I still have a file folder of “Clips” and one labeled “letterhead/env.” Back in the query + writing sample + SASE days I was regularly pulling from both. Today, these files are relics, and their demise, I must say, is something I rejoice in every single working day.
In place of this cumbersome triumvirate, of course, we have the writer’s website. Or had. As newly minted as it is, website is even beginning to sound fossilized. It could be an early sign of a burgeoning linguistic trend — all nouns resistant to being “verbed” are but one or two usages from the dustbin — or perhaps it is a web-specific phenomenon: site simply too static to survive in the transmutable wide world of the web. Blog, on the other hand, is a crackerjack. Monosyllabic and itself born of a transmutation, it’s got the noun-verb status and, what’s more, knows how to use it. Likewise, internet presence is still hanging in there, extending its run by making the most of its non-specificity.
The upshot: Without a blog, without an active online presence, the writer’s website is nothing but a filed away folder of clips. To open it, we must post. The circulating assumption (formally known as conventional wisdom) is clear on this: to not blog, tweet, tumblr, pin or otherwise update is to petrify online, even as one might be thriving offline.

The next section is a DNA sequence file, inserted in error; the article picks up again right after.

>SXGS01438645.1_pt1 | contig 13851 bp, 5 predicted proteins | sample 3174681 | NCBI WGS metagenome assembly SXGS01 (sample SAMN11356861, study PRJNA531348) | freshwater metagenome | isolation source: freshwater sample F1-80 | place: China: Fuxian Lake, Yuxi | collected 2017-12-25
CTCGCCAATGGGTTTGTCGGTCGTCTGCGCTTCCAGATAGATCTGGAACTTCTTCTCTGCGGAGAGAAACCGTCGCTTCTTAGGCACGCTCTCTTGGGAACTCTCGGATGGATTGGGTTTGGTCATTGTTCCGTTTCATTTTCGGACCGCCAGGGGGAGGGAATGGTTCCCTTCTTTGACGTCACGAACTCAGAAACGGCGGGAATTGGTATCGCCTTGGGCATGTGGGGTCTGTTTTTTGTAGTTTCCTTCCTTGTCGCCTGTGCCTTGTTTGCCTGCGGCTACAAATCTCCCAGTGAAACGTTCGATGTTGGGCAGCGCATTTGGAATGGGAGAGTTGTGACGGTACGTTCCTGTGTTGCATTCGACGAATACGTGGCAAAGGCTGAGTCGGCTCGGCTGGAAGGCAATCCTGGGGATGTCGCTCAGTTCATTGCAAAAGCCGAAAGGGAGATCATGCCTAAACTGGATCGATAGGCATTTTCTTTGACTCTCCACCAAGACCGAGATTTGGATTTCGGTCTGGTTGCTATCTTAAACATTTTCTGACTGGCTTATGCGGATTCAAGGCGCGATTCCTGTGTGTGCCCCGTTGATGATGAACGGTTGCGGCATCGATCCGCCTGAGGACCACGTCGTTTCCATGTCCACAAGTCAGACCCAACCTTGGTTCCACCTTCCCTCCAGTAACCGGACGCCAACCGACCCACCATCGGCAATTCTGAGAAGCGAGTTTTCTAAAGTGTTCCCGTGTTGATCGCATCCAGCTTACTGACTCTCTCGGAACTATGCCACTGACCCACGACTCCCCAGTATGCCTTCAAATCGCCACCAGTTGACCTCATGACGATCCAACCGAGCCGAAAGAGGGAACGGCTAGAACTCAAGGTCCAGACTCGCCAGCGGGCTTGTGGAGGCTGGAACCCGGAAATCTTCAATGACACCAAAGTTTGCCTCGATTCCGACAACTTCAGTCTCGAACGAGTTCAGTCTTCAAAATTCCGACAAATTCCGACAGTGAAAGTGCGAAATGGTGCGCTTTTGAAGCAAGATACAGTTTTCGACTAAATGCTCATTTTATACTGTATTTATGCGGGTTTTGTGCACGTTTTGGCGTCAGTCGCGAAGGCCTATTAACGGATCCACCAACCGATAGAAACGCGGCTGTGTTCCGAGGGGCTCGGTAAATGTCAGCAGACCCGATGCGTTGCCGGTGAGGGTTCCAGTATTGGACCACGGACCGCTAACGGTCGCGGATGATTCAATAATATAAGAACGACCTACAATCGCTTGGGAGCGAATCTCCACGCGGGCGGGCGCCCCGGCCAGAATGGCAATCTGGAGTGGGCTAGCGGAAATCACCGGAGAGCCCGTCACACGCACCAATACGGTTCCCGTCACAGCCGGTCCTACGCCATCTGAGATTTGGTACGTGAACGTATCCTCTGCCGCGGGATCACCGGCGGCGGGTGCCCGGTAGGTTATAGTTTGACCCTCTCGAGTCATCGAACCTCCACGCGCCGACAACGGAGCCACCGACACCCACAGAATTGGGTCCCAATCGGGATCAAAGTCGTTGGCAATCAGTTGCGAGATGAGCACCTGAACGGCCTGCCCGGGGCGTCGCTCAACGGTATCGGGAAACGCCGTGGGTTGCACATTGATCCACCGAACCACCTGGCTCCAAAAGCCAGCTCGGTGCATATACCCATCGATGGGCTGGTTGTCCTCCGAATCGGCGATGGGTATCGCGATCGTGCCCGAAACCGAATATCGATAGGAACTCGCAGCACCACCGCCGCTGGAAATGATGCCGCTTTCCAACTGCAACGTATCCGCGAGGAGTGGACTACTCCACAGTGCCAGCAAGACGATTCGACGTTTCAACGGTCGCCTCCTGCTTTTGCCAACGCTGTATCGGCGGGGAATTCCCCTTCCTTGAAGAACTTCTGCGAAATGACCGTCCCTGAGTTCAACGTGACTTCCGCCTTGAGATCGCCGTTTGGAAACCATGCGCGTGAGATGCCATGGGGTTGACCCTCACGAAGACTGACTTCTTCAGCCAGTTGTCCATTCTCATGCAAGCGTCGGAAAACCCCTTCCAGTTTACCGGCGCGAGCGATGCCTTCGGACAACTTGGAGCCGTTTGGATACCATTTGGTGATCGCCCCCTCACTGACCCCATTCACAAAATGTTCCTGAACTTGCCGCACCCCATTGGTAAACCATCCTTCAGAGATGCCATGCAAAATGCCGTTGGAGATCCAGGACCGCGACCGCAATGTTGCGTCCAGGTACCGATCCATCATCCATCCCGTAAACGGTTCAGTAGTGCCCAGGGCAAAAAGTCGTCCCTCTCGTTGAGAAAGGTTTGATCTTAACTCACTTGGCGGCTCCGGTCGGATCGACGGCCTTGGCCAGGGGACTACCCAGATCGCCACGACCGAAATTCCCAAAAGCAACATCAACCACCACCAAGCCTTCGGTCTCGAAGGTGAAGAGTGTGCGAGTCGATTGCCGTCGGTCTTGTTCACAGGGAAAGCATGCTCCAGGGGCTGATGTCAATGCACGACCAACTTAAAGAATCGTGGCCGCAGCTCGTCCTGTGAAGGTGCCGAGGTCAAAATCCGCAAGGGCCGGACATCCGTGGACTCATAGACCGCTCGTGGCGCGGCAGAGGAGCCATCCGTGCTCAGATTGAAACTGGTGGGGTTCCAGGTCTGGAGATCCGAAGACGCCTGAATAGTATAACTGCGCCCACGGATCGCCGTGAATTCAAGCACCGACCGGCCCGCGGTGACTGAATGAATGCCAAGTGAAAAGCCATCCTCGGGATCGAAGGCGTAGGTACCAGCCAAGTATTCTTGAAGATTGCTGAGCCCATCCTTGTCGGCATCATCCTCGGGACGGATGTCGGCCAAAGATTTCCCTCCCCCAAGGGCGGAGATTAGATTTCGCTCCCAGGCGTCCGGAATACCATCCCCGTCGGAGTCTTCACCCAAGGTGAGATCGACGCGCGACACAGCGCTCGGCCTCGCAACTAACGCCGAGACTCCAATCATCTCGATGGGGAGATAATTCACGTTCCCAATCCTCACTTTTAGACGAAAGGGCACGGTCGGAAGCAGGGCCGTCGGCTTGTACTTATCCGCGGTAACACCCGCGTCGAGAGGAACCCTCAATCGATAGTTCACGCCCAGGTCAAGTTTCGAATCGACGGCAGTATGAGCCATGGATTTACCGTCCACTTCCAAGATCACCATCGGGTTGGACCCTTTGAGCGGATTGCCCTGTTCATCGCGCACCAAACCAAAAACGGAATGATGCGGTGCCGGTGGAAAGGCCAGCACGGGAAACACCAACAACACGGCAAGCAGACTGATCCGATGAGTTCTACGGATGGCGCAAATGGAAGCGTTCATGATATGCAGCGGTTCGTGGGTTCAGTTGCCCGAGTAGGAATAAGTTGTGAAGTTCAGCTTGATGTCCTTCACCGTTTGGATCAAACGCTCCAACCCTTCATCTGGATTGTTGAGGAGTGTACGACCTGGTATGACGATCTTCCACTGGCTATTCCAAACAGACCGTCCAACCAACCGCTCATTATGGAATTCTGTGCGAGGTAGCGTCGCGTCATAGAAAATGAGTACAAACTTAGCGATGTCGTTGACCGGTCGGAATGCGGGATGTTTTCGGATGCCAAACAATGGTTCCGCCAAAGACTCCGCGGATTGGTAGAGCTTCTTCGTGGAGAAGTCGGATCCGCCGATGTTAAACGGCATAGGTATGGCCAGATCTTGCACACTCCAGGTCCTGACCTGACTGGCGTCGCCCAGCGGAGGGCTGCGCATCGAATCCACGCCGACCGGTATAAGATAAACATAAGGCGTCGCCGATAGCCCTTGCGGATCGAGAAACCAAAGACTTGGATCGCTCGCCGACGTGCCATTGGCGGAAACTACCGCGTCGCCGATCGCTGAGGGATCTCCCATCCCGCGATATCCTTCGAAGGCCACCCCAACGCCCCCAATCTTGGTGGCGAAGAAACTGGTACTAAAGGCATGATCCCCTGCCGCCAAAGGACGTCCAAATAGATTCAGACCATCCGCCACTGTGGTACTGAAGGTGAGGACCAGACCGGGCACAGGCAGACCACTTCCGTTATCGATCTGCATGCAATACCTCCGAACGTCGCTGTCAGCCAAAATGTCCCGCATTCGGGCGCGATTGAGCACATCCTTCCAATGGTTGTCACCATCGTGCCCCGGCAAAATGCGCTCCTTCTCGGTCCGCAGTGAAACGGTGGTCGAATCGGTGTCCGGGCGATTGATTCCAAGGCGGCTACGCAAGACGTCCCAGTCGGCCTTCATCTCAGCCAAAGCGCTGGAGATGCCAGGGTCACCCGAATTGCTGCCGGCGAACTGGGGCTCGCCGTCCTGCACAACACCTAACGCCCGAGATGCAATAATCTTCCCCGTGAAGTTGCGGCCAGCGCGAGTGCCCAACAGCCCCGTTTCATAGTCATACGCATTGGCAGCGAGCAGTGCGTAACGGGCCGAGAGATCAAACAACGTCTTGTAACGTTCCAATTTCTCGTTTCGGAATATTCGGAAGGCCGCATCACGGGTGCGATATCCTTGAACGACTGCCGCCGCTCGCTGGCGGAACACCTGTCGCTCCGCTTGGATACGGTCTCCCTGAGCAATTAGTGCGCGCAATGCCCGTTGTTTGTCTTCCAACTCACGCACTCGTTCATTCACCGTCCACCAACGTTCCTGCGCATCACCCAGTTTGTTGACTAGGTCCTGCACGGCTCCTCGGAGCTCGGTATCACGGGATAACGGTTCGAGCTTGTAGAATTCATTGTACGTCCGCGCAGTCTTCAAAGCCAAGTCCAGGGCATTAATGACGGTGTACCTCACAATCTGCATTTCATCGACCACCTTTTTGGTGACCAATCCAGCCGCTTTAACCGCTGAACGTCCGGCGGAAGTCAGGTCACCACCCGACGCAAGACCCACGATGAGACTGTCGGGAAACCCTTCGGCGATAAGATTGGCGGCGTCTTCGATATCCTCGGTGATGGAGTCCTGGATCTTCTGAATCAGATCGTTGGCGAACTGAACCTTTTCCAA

I, for instance, have all but hardened into stone, having not posted since November. But I’ve been busy. Writing.
The odd truth of it: internet absence may be a far better indicator of a good working writer—or at least a paid and productive one—than internet presence. That we believe the exact opposite reflects the capsized logic that rules of late. Like how the more cushy we make our day-to-day lives, the more stress we feel; or how an envelope stamped URGENT is never urgent and not even important and most the time can be tossed unread. And then there’s our incongruous willingness to shell out big bucks for variously sized rectangular boxes and data streams that do nothing but deliver content, coupled with our steadfast refusal to pay even a dime for the actual content—as if (and yes, it’s a somewhat simplified analogy) happily paying UPS, while demanding the package itself be free.
Certainly every other era has had its share of nonsense to contend with, and consequences far more scary. Which is to say that while, yes, today’s circulating assumptions often baffle and even irk me, I do get that witch-hunts are much worse.